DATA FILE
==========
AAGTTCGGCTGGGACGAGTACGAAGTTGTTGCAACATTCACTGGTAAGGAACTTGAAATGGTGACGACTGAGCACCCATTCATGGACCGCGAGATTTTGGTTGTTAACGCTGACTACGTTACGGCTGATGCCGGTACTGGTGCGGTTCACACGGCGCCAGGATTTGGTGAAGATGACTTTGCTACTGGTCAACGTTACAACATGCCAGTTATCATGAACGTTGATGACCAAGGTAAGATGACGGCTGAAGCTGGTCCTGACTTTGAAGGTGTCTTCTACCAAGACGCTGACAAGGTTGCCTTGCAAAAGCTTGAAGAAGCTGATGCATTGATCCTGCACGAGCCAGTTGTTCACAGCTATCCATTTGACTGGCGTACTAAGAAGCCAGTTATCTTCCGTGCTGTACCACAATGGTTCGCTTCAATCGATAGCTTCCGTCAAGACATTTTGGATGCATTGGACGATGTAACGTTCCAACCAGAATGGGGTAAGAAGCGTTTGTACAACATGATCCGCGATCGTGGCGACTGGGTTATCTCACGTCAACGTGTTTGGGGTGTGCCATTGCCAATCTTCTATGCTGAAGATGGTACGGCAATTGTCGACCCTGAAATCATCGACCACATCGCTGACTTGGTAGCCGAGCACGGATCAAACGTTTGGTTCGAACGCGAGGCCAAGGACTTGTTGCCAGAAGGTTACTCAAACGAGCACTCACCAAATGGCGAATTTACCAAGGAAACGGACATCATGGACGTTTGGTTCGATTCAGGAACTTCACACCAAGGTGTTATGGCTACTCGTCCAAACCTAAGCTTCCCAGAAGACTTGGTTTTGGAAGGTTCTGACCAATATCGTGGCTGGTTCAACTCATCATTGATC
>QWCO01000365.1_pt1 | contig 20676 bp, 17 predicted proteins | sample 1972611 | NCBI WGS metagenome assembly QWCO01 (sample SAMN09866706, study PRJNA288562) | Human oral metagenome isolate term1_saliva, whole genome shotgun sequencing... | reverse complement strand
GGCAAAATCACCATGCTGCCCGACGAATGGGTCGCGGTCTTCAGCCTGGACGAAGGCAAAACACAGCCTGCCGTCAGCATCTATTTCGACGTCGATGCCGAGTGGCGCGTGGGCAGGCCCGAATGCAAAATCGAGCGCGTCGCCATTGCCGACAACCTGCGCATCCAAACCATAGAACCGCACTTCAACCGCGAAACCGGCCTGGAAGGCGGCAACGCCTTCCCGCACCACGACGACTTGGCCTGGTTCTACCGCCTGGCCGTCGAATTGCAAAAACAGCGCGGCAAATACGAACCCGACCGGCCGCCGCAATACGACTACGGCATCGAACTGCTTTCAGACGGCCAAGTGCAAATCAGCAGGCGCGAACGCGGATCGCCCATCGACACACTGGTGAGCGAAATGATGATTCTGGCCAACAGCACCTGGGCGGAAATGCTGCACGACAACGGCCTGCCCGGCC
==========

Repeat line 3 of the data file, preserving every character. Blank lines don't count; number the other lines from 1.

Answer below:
GGCAAAATCACCATGCTGCCCGACGAATGGGTCGCGGTCTTCAGCCTGGACGAAGGCAAAACACAGCCTGCCGTCAGCATCTATTTCGACGTCGATGCCGAGTGGCGCGTGGGCAGGCCCGAATGCAAAATCGAGCGCGTCGCCATTGCCGACAACCTGCGCATCCAAACCATAGAACCGCACTTCAACCGCGAAACCGGCCTGGAAGGCGGCAACGCCTTCCCGCACCACGACGACTTGGCCTGGTTCTACCGCCTGGCCGTCGAATTGCAAAAACAGCGCGGCAAATACGAACCCGACCGGCCGCCGCAATACGACTACGGCATCGAACTGCTTTCAGACGGCCAAGTGCAAATCAGCAGGCGCGAACGCGGATCGCCCATCGACACACTGGTGAGCGAAATGATGATTCTGGCCAACAGCACCTGGGCGGAAATGCTGCACGACAACGGCCTGCCCGGCC